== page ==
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You might have noticed the buzz around the practice of intermittent fasting. Everyone from the fitness guru Ben Greenfield to Jennifer Aniston can’t seem to praise the practice enough but what does it entail, is it safe and does it work?

Let me start by expelling the notion that fasting is starving. I for one shudder at the idea of struggling through 24 hours without sustenance and it simply prompts me to add Camembert to my grocery list! The good news is that the benefits of intermittent fasting start kicking in after abstaining for 12 hours. Yes, this can simply mean not eating after 8pm and having breakfast after 8am. Do-able. 

The most obvious use of intermittent fasting relates to weight loss and the myriad of advantages a healthy BMI brings but proven benefits include increased energy levels, reduced inflammation, reduced leptin levels which can lead to an increase in testosterone in men, an increase in cell detoxification, and perhaps the most exciting discovery of all, protection against neurodegenerative diseases. 

We may have gotten so used to frequent eating to ensure optimal amounts of nutrients pertinent for health, that it might be hard to grasp why fasting works. It can be helpful to understand the bodily process. When we eat the body transforms food into glycogen, which is stored in the liver. During times of fasting, glycogen reserves are lowered. When glycogen/energy reserves reach a certain low, the body responds by releasing fat cells into the bloodstream. These fat cells are now converted into energy, for the body and brain, in a process known as ketosis. Fundamentally the body switches to ‘survival mode’ and uses body fat to survive.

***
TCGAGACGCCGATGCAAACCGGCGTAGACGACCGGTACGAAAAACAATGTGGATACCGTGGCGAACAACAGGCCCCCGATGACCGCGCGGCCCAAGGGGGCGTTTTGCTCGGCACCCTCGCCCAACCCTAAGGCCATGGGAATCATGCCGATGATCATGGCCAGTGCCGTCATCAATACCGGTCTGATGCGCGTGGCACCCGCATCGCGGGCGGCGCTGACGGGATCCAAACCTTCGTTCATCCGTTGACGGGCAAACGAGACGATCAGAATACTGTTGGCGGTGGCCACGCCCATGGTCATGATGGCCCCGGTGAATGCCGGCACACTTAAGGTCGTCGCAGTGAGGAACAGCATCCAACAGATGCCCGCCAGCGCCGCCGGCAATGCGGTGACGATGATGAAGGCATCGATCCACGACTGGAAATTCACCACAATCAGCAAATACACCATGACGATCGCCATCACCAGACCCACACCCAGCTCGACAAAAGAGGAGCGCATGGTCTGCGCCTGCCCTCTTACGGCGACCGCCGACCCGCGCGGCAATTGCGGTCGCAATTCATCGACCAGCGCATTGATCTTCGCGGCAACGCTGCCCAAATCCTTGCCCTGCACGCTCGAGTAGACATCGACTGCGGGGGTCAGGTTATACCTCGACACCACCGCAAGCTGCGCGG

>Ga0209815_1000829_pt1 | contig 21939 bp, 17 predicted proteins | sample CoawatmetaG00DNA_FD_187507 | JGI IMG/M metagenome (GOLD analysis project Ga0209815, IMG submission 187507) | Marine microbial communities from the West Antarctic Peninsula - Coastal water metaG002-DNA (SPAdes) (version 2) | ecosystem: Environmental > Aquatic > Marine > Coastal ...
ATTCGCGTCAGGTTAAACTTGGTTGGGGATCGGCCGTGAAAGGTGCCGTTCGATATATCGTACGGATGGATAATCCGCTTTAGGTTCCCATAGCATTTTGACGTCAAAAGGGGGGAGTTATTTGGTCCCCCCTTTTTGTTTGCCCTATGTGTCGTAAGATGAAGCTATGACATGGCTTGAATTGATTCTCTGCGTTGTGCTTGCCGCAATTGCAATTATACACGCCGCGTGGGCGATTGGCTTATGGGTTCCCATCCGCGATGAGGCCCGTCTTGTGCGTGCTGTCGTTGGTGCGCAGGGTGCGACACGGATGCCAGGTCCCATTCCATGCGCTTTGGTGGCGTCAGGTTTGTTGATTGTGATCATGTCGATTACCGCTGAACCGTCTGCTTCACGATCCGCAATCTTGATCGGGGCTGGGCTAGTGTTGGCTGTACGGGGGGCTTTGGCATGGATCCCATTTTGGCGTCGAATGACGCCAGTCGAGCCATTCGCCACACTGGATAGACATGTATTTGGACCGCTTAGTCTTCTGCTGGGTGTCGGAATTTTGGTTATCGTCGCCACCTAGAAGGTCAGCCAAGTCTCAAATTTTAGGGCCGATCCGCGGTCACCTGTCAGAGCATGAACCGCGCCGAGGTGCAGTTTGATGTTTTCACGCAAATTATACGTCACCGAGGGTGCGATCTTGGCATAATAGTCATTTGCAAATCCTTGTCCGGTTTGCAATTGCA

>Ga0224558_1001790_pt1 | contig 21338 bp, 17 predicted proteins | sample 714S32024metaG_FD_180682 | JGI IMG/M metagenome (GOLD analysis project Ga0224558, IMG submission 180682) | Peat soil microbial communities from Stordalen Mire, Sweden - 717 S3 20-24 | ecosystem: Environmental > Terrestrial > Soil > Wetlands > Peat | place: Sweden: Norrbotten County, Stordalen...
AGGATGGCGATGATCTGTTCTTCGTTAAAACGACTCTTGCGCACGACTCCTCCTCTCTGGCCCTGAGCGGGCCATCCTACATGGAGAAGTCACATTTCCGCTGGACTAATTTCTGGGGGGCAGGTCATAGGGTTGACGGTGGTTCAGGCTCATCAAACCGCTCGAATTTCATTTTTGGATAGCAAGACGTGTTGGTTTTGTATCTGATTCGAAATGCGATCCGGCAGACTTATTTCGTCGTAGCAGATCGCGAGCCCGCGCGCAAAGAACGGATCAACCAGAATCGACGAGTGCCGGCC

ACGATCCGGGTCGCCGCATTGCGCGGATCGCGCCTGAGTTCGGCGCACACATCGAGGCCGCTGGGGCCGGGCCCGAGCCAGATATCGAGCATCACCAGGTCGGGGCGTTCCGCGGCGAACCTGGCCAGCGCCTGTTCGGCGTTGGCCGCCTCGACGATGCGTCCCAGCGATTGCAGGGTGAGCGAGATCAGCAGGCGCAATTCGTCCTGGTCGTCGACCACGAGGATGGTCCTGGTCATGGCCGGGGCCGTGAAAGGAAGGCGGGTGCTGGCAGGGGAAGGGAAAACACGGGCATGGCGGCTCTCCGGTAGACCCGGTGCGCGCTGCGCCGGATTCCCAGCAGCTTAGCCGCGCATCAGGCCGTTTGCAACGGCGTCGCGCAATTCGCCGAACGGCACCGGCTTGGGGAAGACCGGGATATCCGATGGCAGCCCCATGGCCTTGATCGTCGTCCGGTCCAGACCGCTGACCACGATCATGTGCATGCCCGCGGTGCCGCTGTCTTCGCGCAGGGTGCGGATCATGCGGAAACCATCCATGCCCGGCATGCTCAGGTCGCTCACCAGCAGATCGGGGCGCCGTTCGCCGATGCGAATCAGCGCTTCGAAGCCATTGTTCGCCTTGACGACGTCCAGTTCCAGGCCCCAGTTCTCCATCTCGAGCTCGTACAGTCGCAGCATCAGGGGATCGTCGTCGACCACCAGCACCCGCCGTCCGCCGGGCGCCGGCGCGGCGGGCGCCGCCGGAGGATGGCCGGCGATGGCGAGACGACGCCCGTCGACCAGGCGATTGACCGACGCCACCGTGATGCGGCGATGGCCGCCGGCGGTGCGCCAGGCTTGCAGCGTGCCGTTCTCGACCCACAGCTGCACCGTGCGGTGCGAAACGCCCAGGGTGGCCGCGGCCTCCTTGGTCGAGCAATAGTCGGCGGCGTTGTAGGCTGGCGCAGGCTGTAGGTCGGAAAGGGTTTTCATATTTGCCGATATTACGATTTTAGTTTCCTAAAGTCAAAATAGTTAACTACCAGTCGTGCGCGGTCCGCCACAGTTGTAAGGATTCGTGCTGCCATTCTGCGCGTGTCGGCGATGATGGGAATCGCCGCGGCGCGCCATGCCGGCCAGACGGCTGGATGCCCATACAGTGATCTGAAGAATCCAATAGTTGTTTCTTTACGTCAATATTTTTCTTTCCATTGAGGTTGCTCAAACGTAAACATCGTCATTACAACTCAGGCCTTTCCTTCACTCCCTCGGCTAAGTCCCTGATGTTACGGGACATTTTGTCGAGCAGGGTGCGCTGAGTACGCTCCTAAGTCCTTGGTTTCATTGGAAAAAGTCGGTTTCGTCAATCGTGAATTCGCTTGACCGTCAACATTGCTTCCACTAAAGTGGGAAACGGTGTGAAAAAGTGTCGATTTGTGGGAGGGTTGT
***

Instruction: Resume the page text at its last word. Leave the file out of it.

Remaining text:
Studies have shown an increase of up to 60% of energy converted from fat in people who fasted between 12-24 hours, with the biggest change occurring after fasting for 18 hours. It is obvious that burning fat reserves for energy will go a long way in losing weight but in the brain ketones also trigger the release of BDNF, which helps strengthen and build neurons and neural connections in areas of the brain responsible for memory and learning. One of the most impressive studies has shown an increase of ketone production significantly improving the memory of people with early signs of dementia. 

Fasting is not necessarily the only way to boost ketone production, as cutting back on carbohydrates and increasing intake of healthy fats can have a similar effect. However, research has shown that the ketogenic diet (low-carb, high-fat intake) increases ketones fourfold whereas fasting shows an increase of up to twenty fold. 

In other words, fasting intermittently for periods of 12-24 hours can be beneficial for the health of many but it is not for everyone. Fasting is contraindicated for expectant mothers, youths, the elderly, and anyone with any medical condition should consult their health care provider first. 

One might also be concerned about dealing with that ‘hangry’ monster hidden inside many of us! That destructive force spawned by hunger but I can report that by the second day of my experimental fasting, hunger seemed to fade away, I felt quite calm and did not feel the need to eat until 12pm. It is early days but thus far, in my case, intermittent fasting has, mercifully, not been as arduous as I expected.

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